if your customers downloaded illegal materials? what then ? ban the business' account ?

it looks like an on going battle..


it took them how long to prosecute a convicted criminal with sufficient evidences?...and they want to go after paying customers with ip address and logs?..

anyway.. they gave me notice.. saying something bout "multiple warnings will result in the suspension of the account for 6 months"

i guess if there is a lawsuit it will be from Rightscrop or Warner.. . i'm actually looking forward to it.. since i'm curious how they will prove it in court and i want to counter sue them as well..

this is like when i got traffic tickets for running the red light-- even though i was at work (on the phone sitting at a desk) at the exact time on the ticket-- long story short.. a family member borrowed my car and lend it out to someone else.. the person in question ran a red light..

the ticket was sent to me because i'm the registered owner but all i did was sent back a copy of my driver license and signature on the form and that was it... no ticket or court date after that..

it happened 3 times already.. i work from home so i lend out my car-- i think there's an app where you can lend out your car to people for a small fee as well too i think..

https://www.getaround.com/

the owner will not be responsible for any ticket what so ever and for the same reason.. will you sentence the owner for the violation/crime of another person?

it will be the day..

as i'm reading more into it.. the lawsuits are against notorious pirates who uploaded a lot of illegal contents over a long period of time..

at least this was educational.. i didn't know you can pretty much stream a lot of illegal stuff now a day..
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Posted 1/1/17 , edited 1/2/17

ninjitsuko wrote:

DuckDuckGo is probably one of the few search engines I use outside of Google (majority of the times, I'm not researching news topics and Google has better academic-based results than DDG).


DarthRutsula wrote:

Like if I looked up a certain type of porn would I have law enforcement at my front door? Would the ISP deny internet access? Or would I just end up going my merry way?

Not that I'm inquisitive enough to try it though.


In some cases? Yes, they will be knocking at your door. Several intelligence agencies (FBI/CIA/ASIO/NCA/M15... etc) will have a special force that is tasked with monitoring this kind of traffic. This doesn't mean that one red flag is going to have an entire SWAT team at your door but it does mean if you're downloading a specific type of pornography that is illegal in the country you live in there's a chance that you'll have the local bureau of investigation at your door eventually. Mind you, it's not a flawless system because not all ISPs will allow the government to monitor this type of information. They will, however, plant themselves as a seed on torrents or other network infrastructures that would allow them to obtain your IP address as you download said pornography.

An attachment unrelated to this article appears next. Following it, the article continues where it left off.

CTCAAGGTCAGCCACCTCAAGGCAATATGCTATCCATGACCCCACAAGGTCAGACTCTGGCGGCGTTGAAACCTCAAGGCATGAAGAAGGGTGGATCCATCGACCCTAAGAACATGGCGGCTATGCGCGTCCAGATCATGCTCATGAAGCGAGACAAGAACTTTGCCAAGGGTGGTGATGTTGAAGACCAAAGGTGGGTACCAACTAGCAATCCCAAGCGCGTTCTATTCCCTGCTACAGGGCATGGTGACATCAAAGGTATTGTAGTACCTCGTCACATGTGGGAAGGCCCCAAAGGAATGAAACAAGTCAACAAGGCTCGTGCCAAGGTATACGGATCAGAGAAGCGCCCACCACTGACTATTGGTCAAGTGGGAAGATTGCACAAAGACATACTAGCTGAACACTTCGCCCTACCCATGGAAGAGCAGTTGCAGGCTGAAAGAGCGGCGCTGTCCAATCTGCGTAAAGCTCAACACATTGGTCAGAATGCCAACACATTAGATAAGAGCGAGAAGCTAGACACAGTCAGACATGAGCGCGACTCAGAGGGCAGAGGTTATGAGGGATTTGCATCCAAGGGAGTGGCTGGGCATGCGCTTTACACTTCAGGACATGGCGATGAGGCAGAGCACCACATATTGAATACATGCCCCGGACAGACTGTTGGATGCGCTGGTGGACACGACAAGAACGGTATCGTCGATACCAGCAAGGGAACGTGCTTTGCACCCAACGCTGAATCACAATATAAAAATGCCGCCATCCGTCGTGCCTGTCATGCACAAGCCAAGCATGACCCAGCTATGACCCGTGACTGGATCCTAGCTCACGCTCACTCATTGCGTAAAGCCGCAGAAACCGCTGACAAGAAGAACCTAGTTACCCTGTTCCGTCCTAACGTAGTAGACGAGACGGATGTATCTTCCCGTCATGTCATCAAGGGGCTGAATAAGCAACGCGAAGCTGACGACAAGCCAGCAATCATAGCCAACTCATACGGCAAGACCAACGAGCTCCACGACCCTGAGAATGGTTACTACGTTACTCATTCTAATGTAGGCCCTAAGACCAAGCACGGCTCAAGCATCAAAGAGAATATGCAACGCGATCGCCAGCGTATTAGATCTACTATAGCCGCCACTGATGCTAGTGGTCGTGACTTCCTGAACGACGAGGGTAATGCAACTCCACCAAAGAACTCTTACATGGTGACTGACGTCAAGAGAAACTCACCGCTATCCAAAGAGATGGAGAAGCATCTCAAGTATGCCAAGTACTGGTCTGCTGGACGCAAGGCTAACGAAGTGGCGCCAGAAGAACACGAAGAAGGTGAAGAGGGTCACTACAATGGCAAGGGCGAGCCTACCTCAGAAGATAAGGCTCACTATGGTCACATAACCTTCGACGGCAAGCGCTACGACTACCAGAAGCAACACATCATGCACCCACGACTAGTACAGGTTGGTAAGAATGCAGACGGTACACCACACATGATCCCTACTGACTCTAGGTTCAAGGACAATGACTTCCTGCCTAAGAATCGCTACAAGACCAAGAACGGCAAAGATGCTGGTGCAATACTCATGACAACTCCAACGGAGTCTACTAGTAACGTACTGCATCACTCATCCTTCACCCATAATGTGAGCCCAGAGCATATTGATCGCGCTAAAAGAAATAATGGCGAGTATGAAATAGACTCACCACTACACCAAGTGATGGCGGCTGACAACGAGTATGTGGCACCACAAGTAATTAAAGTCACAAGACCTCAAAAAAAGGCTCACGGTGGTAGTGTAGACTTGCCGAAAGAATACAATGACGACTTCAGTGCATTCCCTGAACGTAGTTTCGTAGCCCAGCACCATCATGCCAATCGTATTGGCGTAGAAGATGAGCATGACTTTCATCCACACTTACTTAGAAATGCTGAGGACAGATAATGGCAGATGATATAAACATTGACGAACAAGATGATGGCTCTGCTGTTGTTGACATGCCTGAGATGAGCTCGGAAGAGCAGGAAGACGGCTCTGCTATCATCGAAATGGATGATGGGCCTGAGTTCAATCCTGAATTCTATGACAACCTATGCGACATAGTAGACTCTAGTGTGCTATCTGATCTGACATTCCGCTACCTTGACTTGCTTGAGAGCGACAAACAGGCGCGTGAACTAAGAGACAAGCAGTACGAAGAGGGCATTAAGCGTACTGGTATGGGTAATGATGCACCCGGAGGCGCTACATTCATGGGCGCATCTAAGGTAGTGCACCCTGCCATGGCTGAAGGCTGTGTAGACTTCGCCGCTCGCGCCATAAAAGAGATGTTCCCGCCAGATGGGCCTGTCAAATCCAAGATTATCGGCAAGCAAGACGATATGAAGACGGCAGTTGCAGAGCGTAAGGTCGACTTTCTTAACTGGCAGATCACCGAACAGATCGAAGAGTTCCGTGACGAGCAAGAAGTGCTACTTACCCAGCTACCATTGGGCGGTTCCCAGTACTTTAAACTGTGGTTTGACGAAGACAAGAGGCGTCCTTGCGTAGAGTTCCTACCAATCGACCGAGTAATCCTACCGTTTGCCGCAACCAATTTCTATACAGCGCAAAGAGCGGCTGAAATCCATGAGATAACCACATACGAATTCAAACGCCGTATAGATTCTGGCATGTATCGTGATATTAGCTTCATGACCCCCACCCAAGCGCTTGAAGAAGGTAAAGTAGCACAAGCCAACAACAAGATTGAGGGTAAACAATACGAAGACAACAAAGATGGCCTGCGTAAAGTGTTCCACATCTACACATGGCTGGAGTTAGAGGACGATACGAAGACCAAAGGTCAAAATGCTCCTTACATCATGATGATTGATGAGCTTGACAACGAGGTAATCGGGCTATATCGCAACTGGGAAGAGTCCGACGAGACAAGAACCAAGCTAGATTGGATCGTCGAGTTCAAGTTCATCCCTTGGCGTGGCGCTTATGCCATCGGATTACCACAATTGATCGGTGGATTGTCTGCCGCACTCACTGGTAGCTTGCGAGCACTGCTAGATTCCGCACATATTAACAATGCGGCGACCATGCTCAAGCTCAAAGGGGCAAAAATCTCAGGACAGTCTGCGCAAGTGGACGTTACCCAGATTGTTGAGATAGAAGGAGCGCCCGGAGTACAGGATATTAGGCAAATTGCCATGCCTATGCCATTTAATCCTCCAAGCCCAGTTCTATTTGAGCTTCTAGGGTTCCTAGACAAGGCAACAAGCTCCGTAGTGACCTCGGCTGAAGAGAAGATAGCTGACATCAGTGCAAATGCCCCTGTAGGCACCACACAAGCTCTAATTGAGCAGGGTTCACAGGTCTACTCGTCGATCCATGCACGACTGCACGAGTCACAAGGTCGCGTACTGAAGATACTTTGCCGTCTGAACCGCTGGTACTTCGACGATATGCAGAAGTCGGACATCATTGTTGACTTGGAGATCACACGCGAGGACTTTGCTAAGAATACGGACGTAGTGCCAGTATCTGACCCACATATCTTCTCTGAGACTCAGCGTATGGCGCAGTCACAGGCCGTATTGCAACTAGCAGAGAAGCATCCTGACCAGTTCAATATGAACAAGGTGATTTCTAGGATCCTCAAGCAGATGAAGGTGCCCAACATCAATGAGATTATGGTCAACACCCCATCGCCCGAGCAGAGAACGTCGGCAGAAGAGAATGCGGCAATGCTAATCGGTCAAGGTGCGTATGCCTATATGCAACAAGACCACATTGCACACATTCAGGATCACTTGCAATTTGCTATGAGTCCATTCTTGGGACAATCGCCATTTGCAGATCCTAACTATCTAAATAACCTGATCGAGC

And please don't get too inquisitive. Sure, you won't find police banging at your door immediately or, in many cases, at all - but why tempt it? lol.


No, I'd be inquisitive to see how long it'd take before they realize that I have illegal porn and do something about it. Heck you don't even hear about it that often so I'd imagine its not something that people get caught for. Hell the ONLY time I can think of this happening was one of my more favorite voice actors (Scott not-so-freeman) was charged with possession.

Its funny how anonymous the internet can be. Like we freak out over Isis having really good communications stuff or whatever without realizing that WE (as americans) have access to, and wider use, of that software. I totally see both sides of the arguement between how good the security on an Iphone can be. It's either too secure which impedes the jobs of the people tasked with protecting us, or its not secured enough (as evidenced later in the case) for those who want to stay anonymous.